This may sound like convenient, revisionist history, but let me explain. Over a decade ago, when preparing to graduate from grad school at USF, Houston was a school (among many others) I considered, and interviewed with at a conference. When doing my research, quite a few things stood out to me. Geographically, both UH and USF are large schools in major metropolitan areas that sit a bay away from the Gulf of Mexico. Each is a multi-campus system with a Research 1 main campus. Their home states are the second- and third-largest in the US, by population. Both states are unequivocally considered football powerhouses. Both schools sit in the next tier of state schools with a pair of vaunted state football programs and a heavy hitting private school or two. We were conferencemates in Conference USA, and are once again in the American.
As the Big 12 once again kicks the tires on realignment, there's another commonality in which I'm interested: Leadership. Long considered a longshot because of Big 12 saturation in the state already, the University of Houston is emerging as a frontrunner, with support coming most notably from Austin - both the state house and the flagship university (and Big 12 800 pound gorilla) located there. How does this relate to USF? Houston's president, Dr. Renu Khator cut her academic teeth at USF, spending 22 years there before taking her current post at Houston. During my time at USF, Dr. Khator became the interim and ultimately permanent provost and senior vice president, and while serving in the role, helped USF into its previous major conference step up: The move to the Big East in 2005. It's reasonable - likely, even - to assume that she played a big role in ushering in the change and in doing so, she worked alongside USF's then- and current president, Dr. Judy Genshaft. While I don't know what their relationship is, I would imagine that anything other than abject bad blood would leave Khator with a favorable impression of her former school and her presidential colleague.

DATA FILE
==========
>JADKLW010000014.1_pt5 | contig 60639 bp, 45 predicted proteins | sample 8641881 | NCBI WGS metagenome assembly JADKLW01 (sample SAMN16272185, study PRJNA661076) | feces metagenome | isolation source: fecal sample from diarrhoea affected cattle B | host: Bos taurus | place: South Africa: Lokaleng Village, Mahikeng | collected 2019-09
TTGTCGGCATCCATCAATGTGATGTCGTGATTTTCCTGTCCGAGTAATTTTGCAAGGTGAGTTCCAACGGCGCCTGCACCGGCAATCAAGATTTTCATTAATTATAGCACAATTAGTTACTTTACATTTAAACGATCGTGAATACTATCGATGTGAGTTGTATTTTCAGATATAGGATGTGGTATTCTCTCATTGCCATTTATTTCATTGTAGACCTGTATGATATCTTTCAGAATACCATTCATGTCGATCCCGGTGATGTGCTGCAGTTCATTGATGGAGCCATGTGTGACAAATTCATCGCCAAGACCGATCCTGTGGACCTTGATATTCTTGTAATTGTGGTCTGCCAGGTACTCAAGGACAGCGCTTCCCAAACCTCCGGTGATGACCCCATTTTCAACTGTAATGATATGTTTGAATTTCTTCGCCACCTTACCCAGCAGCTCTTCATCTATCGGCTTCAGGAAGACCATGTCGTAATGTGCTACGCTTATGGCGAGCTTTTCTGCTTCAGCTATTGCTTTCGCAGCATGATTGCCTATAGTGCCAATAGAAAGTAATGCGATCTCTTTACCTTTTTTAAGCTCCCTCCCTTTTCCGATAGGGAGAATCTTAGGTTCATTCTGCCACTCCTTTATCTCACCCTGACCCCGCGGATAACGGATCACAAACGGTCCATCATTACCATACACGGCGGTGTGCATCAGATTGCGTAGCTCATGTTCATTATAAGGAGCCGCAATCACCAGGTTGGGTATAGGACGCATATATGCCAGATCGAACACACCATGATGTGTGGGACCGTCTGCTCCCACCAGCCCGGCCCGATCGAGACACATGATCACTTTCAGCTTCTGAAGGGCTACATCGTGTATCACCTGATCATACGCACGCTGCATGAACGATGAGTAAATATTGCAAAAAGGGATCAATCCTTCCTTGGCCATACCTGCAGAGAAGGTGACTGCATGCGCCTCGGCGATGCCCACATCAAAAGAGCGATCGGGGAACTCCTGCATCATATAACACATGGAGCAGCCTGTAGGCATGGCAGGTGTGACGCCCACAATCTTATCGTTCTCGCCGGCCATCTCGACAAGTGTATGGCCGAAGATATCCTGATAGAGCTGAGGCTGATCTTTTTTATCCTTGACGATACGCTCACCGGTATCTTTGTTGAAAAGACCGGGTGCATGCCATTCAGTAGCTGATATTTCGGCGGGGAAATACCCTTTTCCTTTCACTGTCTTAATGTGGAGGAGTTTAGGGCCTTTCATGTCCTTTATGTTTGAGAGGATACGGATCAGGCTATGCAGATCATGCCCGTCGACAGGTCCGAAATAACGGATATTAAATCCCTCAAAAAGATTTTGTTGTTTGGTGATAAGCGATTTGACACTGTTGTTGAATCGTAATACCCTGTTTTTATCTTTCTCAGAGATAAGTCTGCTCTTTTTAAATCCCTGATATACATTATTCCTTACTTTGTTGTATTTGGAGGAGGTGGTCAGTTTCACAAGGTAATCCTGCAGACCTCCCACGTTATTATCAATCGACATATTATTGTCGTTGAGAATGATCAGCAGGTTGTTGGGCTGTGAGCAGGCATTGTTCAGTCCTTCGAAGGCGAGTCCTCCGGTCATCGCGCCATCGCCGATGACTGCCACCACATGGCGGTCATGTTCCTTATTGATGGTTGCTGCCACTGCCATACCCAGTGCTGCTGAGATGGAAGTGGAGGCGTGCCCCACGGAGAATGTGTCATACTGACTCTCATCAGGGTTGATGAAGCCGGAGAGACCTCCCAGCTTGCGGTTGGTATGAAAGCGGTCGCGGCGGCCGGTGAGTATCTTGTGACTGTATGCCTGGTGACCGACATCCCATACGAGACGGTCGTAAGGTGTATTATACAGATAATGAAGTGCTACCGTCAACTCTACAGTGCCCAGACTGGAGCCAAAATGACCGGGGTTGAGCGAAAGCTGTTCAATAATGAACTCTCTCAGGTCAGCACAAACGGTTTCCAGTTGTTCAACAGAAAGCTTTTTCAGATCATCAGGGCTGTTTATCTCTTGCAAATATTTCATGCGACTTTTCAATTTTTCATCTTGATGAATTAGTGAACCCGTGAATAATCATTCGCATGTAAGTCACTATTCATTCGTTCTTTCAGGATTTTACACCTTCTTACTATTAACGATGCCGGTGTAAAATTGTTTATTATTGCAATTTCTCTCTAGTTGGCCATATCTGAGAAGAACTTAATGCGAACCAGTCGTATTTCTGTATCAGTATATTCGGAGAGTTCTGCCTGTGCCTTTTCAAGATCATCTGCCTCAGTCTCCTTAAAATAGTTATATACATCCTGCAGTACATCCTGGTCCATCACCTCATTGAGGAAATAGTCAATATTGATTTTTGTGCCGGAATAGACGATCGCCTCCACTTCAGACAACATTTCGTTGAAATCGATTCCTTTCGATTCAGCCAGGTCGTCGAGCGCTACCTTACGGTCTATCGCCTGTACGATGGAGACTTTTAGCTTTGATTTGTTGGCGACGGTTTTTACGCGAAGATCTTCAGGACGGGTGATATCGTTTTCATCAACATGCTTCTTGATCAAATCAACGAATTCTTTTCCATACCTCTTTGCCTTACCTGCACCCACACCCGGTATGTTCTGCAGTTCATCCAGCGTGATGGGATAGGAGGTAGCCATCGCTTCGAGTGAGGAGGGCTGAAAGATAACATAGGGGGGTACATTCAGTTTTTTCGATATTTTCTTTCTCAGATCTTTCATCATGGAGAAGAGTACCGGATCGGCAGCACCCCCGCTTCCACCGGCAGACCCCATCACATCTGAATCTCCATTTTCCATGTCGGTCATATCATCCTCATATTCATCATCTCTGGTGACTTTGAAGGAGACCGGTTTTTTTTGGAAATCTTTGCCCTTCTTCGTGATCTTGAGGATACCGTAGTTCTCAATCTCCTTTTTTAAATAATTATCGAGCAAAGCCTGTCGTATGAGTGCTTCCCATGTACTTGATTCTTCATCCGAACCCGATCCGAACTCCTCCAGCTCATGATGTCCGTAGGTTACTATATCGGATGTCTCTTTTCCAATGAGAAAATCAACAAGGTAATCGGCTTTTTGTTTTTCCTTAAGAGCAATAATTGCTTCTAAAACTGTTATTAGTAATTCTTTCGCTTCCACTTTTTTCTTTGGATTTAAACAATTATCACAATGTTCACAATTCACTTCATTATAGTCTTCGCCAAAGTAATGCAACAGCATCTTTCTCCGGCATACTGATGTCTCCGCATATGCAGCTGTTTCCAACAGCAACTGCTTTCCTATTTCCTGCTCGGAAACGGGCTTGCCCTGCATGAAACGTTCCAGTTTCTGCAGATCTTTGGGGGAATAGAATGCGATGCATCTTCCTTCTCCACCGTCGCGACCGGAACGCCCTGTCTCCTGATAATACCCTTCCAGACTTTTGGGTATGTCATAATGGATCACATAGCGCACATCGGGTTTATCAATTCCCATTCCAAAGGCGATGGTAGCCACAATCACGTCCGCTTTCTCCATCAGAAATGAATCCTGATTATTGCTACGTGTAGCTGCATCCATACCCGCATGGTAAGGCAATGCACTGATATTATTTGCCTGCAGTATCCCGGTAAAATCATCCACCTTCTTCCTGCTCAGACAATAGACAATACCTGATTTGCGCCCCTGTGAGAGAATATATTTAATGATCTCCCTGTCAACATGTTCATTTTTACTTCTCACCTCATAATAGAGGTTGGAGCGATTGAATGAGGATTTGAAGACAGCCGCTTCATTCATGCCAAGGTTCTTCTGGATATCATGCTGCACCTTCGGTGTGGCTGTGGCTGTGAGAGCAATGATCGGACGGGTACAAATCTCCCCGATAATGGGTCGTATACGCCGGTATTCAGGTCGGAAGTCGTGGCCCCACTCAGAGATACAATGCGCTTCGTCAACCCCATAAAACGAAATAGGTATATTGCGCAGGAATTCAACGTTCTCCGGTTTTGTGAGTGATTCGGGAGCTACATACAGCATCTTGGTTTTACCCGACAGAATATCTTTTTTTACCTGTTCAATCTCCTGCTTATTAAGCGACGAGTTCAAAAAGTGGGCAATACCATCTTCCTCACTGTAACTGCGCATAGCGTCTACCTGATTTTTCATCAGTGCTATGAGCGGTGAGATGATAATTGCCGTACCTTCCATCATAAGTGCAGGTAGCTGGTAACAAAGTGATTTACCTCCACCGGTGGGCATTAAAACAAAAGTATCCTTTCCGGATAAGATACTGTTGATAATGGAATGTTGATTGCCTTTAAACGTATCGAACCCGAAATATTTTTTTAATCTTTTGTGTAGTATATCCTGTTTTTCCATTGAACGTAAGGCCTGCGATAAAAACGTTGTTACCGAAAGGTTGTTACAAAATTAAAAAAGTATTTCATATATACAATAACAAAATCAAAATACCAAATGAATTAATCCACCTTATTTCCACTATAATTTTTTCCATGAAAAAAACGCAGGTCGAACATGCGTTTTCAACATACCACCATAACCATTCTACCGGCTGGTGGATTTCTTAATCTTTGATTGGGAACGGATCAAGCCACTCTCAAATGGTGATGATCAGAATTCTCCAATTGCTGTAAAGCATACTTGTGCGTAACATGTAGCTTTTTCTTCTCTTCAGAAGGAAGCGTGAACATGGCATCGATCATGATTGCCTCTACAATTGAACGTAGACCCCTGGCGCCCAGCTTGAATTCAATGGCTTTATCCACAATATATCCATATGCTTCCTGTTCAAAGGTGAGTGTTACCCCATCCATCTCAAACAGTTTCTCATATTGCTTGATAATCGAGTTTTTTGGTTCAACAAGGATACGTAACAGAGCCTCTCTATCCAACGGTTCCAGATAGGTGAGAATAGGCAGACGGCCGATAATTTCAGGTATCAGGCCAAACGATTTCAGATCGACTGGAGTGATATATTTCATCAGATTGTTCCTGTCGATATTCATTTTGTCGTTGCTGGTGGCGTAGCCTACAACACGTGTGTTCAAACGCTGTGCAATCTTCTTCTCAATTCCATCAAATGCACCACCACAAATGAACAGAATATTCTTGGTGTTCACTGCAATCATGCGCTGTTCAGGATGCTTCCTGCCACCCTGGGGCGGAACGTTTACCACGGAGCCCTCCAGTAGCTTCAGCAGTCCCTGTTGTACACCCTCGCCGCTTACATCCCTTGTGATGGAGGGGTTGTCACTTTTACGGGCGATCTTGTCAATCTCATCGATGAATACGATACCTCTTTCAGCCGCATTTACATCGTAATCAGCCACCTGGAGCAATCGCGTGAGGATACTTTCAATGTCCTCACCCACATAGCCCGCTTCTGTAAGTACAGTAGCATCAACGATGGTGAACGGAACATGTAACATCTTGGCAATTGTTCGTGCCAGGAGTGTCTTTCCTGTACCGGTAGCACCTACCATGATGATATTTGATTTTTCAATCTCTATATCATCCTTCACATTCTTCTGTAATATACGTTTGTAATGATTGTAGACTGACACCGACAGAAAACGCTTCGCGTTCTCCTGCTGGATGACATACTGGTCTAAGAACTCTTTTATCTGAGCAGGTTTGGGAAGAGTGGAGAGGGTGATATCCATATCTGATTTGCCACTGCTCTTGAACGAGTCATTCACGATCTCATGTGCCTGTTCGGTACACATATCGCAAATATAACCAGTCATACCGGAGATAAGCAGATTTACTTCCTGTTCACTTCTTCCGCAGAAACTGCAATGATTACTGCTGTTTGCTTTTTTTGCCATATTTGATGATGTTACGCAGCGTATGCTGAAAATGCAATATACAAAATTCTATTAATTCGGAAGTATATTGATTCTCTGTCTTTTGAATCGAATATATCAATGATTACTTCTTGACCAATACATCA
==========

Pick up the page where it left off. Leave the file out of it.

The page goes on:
Every step of realignment to date has shown that it's far less about things like academic ranking and university prestige and more about media markets and network dollars. Still, USF stacks favorably on all of these metrics, and having a friendly face after the same goal can't hurt. Ultimately, university presidents cast the votes, and while it's true that Houston isn't yet in and thus doesn't have an official vote or voice, I would imagine that if they're a serious candidate, their opinion may be valued. While the academic portion is often lip service in realignment, it's worth noting that USF was recently designated an "emerging preeminent" within the state of Florida, continuing to carry the baton passed by Khator in her days as chief academic officer. While USF hasn't been engaged in the open lobbying some other potential candidates have been, those in the know will note that real Gs move in silence, and leveraging such a relationship would certainly be a strong behind-the-scenes move.
My read? If we're truly cranking the realignment wheel once again, USF's fate remains intertwined with Central Florida's. If the Big 12 expands to 12, there's a good chance that USF gets left out in the cold, pairing UH for a top independent in BYU or a closer-to-the-footprint Memphis or Cincinnati. If they go to 14 - where currently, every other Power 5 league except the Pac-12 sits - I think USF and C. Florida get the call.